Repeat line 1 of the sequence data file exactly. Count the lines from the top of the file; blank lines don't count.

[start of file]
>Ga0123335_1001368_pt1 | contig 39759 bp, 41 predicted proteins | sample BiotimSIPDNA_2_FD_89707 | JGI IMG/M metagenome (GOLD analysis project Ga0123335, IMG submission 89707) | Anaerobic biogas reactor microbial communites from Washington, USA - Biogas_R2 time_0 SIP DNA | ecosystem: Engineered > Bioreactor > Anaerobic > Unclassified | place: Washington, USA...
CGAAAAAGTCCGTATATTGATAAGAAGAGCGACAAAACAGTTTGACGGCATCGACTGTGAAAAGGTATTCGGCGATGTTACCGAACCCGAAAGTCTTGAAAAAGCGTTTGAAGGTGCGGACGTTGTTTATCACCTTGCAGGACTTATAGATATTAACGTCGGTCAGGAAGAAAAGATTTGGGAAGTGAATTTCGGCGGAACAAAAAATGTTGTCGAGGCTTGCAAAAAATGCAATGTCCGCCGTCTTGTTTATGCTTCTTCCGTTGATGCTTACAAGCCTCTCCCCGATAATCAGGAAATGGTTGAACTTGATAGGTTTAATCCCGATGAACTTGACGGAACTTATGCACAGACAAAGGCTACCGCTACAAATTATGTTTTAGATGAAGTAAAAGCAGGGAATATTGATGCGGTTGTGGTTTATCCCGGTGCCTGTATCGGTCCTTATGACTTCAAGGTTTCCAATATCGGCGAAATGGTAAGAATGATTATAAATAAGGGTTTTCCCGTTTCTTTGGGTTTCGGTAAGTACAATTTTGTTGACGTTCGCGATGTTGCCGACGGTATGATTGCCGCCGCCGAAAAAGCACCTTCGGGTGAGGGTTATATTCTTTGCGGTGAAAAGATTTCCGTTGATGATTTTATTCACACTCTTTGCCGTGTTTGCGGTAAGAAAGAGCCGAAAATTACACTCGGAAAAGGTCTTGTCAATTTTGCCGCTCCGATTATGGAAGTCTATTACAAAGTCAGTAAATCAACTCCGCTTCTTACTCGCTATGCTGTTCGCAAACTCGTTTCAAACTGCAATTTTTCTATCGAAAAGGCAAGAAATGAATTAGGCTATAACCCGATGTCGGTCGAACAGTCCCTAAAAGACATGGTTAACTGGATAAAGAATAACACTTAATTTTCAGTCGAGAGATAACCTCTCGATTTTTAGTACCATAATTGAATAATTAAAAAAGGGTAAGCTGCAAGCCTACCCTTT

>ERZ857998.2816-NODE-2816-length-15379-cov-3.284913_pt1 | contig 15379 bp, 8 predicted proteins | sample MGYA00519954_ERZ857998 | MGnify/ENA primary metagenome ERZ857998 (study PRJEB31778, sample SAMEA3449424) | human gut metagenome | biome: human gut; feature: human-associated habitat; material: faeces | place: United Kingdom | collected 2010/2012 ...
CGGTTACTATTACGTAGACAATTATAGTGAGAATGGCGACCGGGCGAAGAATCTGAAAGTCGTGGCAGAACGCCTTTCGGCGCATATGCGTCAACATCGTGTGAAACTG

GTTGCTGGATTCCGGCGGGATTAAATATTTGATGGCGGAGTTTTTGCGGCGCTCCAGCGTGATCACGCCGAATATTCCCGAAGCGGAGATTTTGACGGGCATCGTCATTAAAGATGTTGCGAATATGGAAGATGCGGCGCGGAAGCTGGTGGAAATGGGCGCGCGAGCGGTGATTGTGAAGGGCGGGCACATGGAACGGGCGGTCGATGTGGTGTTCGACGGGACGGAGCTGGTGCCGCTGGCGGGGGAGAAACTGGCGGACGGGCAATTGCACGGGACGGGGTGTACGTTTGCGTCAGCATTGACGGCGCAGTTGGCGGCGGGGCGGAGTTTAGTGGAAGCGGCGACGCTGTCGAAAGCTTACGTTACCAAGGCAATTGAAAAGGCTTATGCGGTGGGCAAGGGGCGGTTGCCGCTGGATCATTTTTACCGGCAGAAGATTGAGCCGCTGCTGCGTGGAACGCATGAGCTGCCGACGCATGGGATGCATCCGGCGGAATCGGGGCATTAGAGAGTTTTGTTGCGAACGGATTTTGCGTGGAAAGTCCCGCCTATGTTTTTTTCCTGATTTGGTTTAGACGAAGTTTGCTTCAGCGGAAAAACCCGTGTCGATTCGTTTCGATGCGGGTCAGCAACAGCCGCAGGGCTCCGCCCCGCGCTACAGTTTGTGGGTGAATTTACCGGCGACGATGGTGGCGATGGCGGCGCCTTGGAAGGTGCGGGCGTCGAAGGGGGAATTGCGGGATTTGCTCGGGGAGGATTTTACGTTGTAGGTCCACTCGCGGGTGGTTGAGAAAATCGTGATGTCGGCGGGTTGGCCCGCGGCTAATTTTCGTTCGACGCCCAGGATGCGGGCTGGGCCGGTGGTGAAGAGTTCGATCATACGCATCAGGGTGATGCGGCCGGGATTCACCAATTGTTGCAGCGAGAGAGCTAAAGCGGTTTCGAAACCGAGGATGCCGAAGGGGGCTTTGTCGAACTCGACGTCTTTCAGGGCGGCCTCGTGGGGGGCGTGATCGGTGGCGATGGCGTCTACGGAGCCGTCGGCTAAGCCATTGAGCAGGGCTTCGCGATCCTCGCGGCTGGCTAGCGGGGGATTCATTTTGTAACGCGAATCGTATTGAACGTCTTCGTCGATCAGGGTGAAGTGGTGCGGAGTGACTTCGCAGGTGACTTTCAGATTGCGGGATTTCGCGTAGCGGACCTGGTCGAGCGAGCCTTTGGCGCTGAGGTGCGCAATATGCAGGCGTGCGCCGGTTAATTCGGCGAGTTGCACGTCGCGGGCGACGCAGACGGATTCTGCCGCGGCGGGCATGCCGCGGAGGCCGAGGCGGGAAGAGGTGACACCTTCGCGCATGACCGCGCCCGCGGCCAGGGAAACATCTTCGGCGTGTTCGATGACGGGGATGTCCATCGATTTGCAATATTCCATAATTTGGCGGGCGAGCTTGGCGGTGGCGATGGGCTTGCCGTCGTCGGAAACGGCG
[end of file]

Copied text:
>Ga0123335_1001368_pt1 | contig 39759 bp, 41 predicted proteins | sample BiotimSIPDNA_2_FD_89707 | JGI IMG/M metagenome (GOLD analysis project Ga0123335, IMG submission 89707) | Anaerobic biogas reactor microbial communites from Washington, USA - Biogas_R2 time_0 SIP DNA | ecosystem: Engineered > Bioreactor > Anaerobic > Unclassified | place: Washington, USA...